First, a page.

Future Of Healthcare Conference: National Physicians Discuss Gun Violence, Opioids In Jacksonville
The president-elect of the American Medical Association and the president of the Florida Medical Association are opening the 2018 Future of Healthcare Conference Monday at the Prime Osborn Convention Center.
Dr. Barbara McAneny is president-elect of the American Medical Association and will give a keynote address at the conference. She appeared on Monday’s First Coast Connect.
Santa Fe High recently became the site of yet another US school shooting recently.
The AMA’s position on gun safety is that it is a “public health issue,” said McAneny, adding, “We do not look at it as a second amendment issue.”
But the National Institute of Health can’t fully study the issue of gun violence is due to the Dickey Amendment, which prevents funding research for gun-related violence studies. The AMA opposes that and would like to see it removed so the issue can be studied said McAneny.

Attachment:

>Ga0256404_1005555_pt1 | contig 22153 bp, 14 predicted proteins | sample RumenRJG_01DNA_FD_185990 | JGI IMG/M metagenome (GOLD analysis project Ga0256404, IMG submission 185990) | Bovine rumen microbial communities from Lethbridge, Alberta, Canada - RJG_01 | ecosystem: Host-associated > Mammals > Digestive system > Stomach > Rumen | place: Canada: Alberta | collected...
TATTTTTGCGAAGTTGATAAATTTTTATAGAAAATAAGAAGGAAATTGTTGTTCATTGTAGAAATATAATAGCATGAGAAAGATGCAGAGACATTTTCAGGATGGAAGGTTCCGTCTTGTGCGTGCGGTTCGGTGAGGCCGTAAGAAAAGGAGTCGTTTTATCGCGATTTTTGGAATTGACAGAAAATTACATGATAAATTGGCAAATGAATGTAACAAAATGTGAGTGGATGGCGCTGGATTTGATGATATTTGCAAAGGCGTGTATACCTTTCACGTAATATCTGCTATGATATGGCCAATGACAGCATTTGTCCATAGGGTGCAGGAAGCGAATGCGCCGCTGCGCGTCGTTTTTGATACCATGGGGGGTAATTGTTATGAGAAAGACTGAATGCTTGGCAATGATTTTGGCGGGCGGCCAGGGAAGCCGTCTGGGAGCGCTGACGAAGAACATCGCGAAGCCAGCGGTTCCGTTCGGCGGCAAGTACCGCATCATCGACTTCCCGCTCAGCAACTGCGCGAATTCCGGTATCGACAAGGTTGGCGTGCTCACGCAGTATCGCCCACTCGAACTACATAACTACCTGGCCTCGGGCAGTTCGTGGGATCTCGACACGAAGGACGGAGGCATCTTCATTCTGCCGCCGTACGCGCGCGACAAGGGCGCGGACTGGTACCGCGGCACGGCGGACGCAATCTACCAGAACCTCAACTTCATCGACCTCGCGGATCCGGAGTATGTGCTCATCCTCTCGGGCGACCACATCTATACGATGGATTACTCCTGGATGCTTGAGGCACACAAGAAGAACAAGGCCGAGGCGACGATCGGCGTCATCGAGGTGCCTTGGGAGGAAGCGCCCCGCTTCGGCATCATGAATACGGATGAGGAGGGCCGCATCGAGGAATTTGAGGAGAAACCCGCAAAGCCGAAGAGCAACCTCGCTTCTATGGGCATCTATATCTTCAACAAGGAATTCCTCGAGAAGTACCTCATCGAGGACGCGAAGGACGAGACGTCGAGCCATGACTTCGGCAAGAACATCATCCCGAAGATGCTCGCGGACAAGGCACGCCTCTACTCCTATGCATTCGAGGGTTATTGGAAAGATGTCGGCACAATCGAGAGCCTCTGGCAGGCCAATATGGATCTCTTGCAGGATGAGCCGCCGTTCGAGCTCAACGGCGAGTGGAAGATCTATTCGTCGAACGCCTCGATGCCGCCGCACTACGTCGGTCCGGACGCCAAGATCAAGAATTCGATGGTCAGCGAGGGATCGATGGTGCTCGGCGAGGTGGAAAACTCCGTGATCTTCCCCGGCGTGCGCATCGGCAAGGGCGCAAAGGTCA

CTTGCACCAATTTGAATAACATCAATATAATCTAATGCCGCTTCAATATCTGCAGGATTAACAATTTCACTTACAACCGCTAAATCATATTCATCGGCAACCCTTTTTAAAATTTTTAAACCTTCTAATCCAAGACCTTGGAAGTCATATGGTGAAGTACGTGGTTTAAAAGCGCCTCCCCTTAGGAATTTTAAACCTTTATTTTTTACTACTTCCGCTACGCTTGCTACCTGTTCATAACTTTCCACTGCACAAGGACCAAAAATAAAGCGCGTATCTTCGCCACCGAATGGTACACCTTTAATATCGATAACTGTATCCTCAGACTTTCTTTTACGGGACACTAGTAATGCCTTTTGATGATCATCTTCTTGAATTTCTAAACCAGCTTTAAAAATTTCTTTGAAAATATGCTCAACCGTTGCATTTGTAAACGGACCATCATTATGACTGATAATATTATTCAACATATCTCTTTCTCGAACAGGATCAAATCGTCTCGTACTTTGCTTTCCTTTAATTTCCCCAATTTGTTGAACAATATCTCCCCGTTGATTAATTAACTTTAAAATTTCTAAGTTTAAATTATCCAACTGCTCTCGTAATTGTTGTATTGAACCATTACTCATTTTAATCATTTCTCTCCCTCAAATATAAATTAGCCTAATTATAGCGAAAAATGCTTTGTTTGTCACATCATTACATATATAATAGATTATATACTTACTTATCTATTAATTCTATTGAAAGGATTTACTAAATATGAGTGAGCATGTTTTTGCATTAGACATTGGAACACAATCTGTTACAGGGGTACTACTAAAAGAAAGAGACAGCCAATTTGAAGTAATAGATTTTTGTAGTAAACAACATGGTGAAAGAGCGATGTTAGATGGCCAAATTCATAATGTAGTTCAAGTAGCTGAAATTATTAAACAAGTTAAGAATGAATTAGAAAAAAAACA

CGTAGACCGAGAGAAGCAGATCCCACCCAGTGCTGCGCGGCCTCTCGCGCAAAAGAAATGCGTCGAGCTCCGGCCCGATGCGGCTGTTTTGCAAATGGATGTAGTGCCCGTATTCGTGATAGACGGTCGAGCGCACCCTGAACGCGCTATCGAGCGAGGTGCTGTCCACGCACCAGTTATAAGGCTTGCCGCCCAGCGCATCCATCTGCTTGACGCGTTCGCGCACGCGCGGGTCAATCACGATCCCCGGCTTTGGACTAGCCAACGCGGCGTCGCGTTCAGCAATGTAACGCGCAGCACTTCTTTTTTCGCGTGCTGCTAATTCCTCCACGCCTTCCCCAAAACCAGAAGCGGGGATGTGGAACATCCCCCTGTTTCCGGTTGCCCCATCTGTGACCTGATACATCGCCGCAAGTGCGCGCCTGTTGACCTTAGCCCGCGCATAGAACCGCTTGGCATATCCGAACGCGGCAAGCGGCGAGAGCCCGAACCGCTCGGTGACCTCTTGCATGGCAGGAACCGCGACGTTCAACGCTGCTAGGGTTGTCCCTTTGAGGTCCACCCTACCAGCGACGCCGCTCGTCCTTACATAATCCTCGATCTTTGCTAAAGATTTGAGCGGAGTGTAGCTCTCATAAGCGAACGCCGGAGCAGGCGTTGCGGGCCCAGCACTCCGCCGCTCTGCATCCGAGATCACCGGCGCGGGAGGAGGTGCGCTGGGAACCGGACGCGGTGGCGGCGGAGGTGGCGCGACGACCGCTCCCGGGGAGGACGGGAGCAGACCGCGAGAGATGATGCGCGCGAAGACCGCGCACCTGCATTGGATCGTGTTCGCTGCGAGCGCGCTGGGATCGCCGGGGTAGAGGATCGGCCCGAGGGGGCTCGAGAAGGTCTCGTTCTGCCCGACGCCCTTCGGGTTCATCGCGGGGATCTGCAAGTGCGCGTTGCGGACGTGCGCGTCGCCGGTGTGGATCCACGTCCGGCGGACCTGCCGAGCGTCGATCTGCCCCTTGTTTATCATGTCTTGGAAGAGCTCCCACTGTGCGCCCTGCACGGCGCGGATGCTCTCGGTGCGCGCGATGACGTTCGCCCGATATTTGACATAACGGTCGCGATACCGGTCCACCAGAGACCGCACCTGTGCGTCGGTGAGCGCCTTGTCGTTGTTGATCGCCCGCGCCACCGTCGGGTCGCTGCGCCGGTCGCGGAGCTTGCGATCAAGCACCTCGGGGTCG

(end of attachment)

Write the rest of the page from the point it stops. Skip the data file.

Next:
Another topic that Dr McAneny talked about was the opioid epidemic. According to McAneny, more people have died from opioid overdoses then have died in the armed forces during war.
Originally, McAneny said, doctors were taught that they were supposed to relieve everyone's pain. “We were ‘bad doctors’ if we didn’t relieves everyone's pain 100%,” she added.
“We have some ownership in the opioid problem because we were told that the drugs were safe and not addictive,” said McAneny.
McAneny believes that Naloxone should be available to give to an overdose victim. She explains that this counter drug is as helpful as CPR is to a heart attack victim.
“We need to look at addiction as a disease and not a moral failing,’ said McAneny.
Dr McAneny’s First Coast Connect interview served as a preview of what she will be discussing during the conference.
The Conference will take place through May 22 at the Prime Osborn Convention Center, 1000 Water St, and will focus on gun violence, the opioid epidemic, mental health, and obesity/physical fitness.
Dr McAneny assumes her role as president on June 12.
Correction: An earlier version of this story incorrectly identified the drug Naloxone.